21 things to go back to normal.
22 Q. So, was there a request that there be more
23 security or less security by whatever police elements
24 were providing some level of security at the entrance
25 to the village? Did you ask that those people leave or
1 that they be reinforced?
2 A. We simply asked that Skradno not be
3 considered as a prison and that the people be in
4 a position to go about their daily lives, since there
5 was -- there was no -- there was no fighting there. We
6 did not want Skradno to become a prison but to be
7 a place where normal life, normal everyday life could
8 go on.
9 Q. You later returned to Skradno and you told us
10 yesterday that the situation improved on your
11 subsequent visits, that is the conditions you found in
12 the village. Can you tell the court how the conditions
13 in Skradno had improved on your subsequent visit or
15 A. The situation had mainly improved because
16 there was no more violence being committed against the
17 inhabitants in the evenings. You remember yesterday
18 I described how regularly people were taken out of
19 their houses at night and a mock execution was carried
20 out with a mock execution squad. Those things had been
21 done, but when I said things improved -- but I did not
22 say that they had returned to normal. There continued
23 to be thefts of automobiles and people were prevented
24 from going to harvest their hay and the tractors which
25 were theirs which were being driven by a Bosnian Croat
1 in a neighbouring field.
2 Q. Did you advise Ambassador Thebault that the
3 situation in Skradno required his intervention with
4 Colonel Blaskic?
5 A. Every day the Busovaca Joint Commission would
6 draft a report addressed directly to Ambassador
7 Thebault. Every day we would receive on average 10 or
8 even 15 protests on some days, relating to incidents
9 having to do with violations of the cease-fire.
10 Therefore, we could not do it -- write
11 a detailed report to Mr. Thebault for each of these
12 incidents but that the representatives of both of the
13 factions, either the HVO or the Bosnians, we told them
14 about the protest, we investigated it, then those
15 people were subsequently to come back to us to give us
16 reports on the situation.
17 Q. Is it fair to say that there were so many
18 protests on both sides handled by the Busovaca Joint
19 Commission that the ECMM, and Ambassador Thebault in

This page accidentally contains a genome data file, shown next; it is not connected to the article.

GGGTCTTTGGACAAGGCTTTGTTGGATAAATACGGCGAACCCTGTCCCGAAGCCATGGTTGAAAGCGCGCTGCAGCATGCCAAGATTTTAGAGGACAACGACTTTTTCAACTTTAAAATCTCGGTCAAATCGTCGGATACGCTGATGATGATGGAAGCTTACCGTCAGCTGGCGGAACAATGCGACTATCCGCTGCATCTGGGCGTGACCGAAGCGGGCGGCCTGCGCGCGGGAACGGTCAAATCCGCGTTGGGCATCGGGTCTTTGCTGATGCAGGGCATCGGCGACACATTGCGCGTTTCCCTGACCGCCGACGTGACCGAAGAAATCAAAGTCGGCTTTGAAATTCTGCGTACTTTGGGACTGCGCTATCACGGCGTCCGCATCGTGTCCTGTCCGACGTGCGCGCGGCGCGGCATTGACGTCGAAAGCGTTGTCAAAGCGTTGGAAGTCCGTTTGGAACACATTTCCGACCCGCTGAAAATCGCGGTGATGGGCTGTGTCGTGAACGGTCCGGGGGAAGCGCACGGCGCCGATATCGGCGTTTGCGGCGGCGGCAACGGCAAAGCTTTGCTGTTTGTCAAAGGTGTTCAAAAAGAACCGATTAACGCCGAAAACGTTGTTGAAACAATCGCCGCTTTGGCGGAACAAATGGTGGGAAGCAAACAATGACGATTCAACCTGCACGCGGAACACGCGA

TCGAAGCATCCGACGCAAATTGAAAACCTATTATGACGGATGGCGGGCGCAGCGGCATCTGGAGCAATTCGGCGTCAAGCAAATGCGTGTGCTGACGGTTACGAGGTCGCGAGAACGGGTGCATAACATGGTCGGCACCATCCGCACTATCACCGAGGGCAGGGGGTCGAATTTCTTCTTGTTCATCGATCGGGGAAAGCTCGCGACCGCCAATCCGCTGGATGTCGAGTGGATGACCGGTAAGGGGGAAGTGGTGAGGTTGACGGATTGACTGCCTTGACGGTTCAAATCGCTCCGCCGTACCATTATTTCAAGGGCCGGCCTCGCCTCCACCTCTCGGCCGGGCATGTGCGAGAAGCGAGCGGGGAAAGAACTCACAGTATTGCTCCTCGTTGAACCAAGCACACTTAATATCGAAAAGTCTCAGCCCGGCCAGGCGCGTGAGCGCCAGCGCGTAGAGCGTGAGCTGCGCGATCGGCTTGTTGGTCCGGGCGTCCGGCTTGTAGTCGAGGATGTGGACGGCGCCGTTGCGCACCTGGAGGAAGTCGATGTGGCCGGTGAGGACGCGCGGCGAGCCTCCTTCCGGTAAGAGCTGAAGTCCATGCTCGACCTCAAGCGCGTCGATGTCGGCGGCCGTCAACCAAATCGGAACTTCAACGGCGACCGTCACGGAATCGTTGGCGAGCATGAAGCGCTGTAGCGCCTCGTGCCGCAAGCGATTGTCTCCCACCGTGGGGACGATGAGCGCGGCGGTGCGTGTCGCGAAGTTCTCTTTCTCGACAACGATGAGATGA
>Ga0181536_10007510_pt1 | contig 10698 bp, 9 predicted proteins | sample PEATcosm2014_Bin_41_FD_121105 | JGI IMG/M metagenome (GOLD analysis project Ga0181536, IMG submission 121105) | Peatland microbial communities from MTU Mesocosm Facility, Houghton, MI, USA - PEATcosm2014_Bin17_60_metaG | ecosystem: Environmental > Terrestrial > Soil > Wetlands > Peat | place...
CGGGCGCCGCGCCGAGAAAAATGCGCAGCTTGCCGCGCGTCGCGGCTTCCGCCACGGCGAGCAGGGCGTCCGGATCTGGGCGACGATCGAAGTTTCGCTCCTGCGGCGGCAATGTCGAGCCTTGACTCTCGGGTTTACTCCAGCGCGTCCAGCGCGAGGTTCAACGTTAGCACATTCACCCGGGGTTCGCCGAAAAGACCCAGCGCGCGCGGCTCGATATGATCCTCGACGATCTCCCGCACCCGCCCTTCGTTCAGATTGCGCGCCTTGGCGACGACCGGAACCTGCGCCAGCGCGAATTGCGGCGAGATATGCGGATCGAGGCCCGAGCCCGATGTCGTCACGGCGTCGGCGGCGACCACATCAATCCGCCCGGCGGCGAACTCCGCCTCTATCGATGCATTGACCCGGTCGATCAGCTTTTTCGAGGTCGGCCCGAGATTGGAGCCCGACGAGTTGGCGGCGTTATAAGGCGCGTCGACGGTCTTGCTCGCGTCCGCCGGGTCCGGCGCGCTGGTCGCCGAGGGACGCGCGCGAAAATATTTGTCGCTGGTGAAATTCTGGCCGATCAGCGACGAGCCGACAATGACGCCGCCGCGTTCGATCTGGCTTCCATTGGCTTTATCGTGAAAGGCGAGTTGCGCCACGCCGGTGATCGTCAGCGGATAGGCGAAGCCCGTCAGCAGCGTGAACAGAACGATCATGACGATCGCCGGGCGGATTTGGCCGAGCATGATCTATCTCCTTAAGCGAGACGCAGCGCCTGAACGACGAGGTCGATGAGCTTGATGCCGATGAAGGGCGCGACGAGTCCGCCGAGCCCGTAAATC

20 particular, had to be judicious regarding how often
21 they might raise an issue with, for example,
22 General Hadzihuseinovic or Colonel Blaskic, because
23 they could not be raising an issue every day with them;
24 would you agree with that?
25 A. Yes, I agree, but that is also why, as I said
1 yesterday, why there was a meeting every month, or
2 sometimes weekly or bi-weekly, of the Joint Commission,
3 so that Ambassador Thebault be in a position to be able
4 to say that there was lack of cooperation and that one
5 wanted the cooperation to be better.
6 Q. You said yesterday that you believe there was
7 a secret agenda on the part of the HVO to drive Muslims
8 out of the Lasva Valley, but you have not identified
9 specifically who harboured such an agenda. Can you
10 tell us who harboured that agenda, or do you know?
11 A. I believe that the programme, as I said
12 yesterday, that is the strategy, mainly came from the
13 central HDZ and HVO authorities and that the activities
14 at that time taking place in Central Bosnia were the
15 same type of activities, same type of provocation that
16 one saw in Herzegovina.
17 Q. You still have not named any individuals.
18 Did you ever have a discussion with Colonel Blaskic in
19 which he demonstrated or displayed a desire to drive
20 Muslims from the Lasva or Kiseljak valleys?
21 A. I do not remember that type of a meeting,
22 no. But what I do remember, and I remember it very
23 well, is that Colonel Blaskic asked that all the Croats
24 in Zenica be evacuated in buses so they could take over